During the second panel, a lady read a letter from a church-leader in Gaza who was, obviously, unable to attend the Kairos conference. There are only 2500 Christians in Gaza, among a population of 1.6 million. The Gazan’s message rang with a lonely timbre and, just as his words called for solidarity from West Bank Christians, the reader looked up from the paper and scanned the audience. She said, ‘I wish that Bishop [ ] and Bishop [ ] were here to hear this but, look, their chairs are empty.’


They had left. ‘For other engagements?’ I mused, though I could not imagine anything more pressing than Kairos Palestine. By then it did not matter: those two empty chairs chanted louder than the microphone. Kairos (in Greek) means ‘right timing’ or ‘God’s timing’, the wrong time to leave a chair empty.


The Bishops’ position is not easy but the ceiling of expectations belongs where it is. These men may have the right training to rise above the ceiling of expectations but not by operating on a part-time basis. They can operate below that ceiling, with Israel’s implicit approval, or they can be the difference that Christians in Gaza and the West Bank – Muslims too—need them to be.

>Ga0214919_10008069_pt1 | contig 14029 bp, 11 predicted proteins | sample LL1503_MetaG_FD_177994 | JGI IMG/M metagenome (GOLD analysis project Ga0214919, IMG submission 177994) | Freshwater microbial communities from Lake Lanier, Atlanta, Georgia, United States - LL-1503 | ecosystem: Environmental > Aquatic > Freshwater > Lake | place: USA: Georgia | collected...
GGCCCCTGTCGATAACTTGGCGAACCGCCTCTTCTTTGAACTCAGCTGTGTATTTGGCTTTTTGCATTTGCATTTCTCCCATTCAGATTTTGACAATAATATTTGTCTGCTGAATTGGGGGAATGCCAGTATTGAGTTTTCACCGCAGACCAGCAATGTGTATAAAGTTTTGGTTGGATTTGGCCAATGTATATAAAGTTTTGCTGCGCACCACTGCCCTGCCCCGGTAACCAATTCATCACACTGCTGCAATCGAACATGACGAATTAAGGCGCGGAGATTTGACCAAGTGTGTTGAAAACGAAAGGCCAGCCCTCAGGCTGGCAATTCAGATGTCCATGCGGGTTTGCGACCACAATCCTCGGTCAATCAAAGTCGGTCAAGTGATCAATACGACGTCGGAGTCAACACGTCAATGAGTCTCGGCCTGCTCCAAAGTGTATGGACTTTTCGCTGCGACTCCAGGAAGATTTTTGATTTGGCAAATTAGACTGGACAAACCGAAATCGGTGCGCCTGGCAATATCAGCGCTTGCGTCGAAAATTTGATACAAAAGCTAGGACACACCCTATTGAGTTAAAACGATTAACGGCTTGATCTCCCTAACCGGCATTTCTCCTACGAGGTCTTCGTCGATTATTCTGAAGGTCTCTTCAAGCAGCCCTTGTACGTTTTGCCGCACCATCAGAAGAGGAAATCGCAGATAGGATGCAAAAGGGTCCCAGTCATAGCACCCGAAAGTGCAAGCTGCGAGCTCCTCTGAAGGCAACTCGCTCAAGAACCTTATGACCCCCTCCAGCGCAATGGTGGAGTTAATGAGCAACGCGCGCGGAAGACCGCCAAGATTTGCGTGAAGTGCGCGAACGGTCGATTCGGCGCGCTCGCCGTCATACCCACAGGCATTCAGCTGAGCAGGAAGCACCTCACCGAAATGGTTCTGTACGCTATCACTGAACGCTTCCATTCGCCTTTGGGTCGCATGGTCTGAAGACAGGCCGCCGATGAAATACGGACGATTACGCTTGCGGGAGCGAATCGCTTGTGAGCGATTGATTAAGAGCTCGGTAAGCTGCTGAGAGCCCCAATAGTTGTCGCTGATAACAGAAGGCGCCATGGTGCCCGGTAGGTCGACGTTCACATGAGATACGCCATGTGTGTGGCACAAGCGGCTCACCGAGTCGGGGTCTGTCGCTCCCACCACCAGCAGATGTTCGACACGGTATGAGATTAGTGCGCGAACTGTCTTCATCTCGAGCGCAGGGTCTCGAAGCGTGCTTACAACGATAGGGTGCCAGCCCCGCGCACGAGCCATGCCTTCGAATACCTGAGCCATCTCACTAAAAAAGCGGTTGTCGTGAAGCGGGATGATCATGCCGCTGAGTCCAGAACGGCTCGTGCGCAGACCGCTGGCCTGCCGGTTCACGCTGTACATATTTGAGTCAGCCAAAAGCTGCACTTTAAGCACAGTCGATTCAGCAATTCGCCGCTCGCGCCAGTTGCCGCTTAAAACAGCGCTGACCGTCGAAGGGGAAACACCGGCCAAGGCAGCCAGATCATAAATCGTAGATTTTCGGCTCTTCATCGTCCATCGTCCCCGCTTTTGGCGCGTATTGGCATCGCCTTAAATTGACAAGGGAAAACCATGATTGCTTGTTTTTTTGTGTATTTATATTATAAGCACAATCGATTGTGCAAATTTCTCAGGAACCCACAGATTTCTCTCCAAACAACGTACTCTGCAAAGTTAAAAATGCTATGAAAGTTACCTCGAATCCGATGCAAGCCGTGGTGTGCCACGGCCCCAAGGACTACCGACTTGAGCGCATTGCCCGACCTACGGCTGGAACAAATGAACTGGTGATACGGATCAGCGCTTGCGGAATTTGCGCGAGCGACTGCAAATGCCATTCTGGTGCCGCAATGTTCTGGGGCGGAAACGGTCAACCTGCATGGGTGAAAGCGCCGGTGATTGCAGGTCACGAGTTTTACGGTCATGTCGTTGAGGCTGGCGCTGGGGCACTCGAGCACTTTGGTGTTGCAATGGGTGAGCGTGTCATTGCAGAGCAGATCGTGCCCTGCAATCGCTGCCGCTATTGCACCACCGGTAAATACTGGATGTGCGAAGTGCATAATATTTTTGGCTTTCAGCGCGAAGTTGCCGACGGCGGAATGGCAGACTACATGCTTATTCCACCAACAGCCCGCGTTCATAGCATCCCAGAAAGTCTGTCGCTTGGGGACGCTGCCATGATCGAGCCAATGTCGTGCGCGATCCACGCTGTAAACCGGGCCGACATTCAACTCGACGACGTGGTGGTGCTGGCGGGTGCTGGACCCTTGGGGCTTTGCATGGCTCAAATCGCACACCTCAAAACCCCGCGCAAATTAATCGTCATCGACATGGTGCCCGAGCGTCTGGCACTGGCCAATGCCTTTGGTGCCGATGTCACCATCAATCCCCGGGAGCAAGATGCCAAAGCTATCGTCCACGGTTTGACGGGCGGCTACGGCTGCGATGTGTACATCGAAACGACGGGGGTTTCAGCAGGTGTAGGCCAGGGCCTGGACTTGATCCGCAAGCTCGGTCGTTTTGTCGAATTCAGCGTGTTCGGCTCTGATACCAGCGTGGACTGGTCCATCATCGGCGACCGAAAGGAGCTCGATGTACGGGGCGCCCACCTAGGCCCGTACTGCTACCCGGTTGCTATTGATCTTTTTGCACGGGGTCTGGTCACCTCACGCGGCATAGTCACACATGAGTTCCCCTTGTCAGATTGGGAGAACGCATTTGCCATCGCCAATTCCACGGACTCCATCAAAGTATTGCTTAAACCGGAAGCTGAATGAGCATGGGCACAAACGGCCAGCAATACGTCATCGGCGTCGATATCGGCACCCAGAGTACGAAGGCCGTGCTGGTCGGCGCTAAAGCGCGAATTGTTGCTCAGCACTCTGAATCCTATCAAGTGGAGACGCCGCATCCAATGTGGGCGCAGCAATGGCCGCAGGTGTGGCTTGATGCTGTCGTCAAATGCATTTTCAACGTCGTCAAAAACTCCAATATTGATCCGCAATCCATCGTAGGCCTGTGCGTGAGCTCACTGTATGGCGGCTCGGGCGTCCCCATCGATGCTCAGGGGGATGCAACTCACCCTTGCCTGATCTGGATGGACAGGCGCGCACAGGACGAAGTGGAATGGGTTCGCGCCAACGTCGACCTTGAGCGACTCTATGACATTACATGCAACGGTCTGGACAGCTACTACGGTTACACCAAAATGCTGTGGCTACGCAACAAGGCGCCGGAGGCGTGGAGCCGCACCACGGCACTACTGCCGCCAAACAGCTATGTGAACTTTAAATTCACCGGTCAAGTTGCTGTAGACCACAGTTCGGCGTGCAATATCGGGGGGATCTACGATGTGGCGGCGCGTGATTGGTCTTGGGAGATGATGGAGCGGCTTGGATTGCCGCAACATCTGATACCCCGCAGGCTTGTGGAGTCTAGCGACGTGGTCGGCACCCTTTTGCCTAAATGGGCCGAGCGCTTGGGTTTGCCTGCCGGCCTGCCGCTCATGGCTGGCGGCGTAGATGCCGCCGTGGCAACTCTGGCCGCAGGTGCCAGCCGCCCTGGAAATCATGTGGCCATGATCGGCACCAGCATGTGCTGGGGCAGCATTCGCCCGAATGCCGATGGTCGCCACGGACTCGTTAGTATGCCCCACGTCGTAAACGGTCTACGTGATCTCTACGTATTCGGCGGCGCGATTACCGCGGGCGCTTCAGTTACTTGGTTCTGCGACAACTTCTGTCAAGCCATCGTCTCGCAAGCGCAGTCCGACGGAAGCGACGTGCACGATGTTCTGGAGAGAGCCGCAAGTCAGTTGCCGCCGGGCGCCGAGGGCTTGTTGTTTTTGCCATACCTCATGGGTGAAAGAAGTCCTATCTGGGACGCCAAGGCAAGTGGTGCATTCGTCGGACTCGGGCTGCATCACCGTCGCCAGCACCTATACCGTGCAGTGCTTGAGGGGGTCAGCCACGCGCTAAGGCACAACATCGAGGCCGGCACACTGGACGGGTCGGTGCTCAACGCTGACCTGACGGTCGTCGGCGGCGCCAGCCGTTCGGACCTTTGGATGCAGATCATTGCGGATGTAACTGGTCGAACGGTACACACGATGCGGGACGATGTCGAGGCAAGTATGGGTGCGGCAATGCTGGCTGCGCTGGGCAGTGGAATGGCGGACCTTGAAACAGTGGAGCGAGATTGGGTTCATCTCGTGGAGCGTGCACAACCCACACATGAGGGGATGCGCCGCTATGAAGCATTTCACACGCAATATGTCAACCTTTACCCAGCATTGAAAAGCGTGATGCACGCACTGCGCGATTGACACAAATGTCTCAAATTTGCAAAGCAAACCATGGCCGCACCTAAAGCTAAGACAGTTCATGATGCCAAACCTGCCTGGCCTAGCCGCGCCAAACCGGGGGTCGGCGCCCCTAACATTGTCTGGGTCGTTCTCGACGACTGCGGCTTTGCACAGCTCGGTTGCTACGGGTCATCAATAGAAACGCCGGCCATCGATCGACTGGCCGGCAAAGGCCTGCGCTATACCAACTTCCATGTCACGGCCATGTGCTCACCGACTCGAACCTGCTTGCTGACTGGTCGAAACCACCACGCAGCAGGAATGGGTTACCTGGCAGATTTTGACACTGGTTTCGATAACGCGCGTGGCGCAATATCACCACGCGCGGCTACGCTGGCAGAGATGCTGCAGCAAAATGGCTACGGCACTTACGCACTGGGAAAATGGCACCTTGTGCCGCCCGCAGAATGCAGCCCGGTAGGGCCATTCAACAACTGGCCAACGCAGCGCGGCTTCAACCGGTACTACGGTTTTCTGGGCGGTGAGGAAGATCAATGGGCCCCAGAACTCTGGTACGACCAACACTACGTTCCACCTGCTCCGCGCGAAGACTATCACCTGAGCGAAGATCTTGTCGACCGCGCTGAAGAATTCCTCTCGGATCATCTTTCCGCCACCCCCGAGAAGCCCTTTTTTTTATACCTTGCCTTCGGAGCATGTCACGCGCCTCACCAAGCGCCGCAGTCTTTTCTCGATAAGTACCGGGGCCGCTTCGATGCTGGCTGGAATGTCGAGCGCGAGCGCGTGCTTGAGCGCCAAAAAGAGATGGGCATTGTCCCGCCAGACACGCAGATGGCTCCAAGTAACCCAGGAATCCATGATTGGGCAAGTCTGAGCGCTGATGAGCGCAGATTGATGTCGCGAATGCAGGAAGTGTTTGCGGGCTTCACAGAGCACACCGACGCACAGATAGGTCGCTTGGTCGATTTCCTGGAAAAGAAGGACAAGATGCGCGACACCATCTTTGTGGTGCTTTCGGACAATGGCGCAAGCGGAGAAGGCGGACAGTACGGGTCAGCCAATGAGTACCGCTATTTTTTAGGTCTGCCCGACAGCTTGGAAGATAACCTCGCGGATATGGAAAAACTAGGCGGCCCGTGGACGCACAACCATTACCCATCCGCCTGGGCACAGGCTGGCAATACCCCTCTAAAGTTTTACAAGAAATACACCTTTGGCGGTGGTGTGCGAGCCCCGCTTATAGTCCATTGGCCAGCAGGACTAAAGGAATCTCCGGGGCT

As is often the case in the Holy Land, ‘moderate stance’ has become a cloak for compassion fatigue (temporary, we hope) or balking at opportunities for change. This kind of systematic soldiering – of lowering expectations– is the affliction of those afraid to embrace their grassroots power for fear they will lose their official powers.


It seems as if the ‘wrong’ people can find the ‘right’ thrust, regardless. People like you and me, readers.

Banksey dove in bullet-proof gear.

Hope has wings… and Kevlar, baby.


Bulldozer Blues


Rhinoceros crushes annexation wall

Sometimes I wish I were just a little bit bigger…

I spent my 25th Birthday on the floor of an annual church conference, across the world from the Philippine restaurant where I spent my 26th.  Armed with notes scribbled in a pocket notebook, I prepared to speak about the holiness of two people, a pair of any gender or sex composition, who would commit in fidelity to each other before the eyes of society and The Divine. As the lay-delegate for my tiny church, I spent some hours parked next to the river in my Pontiac Sunfire, reviewing materials. I did not spend much time discerning about divesting funds from Caterpillar: they profit from the Israeli house-demolitions in Palestine, which is self-evidently heinous. Church money should not touch ethically questionable investments, let alone blatantly colonialist ones.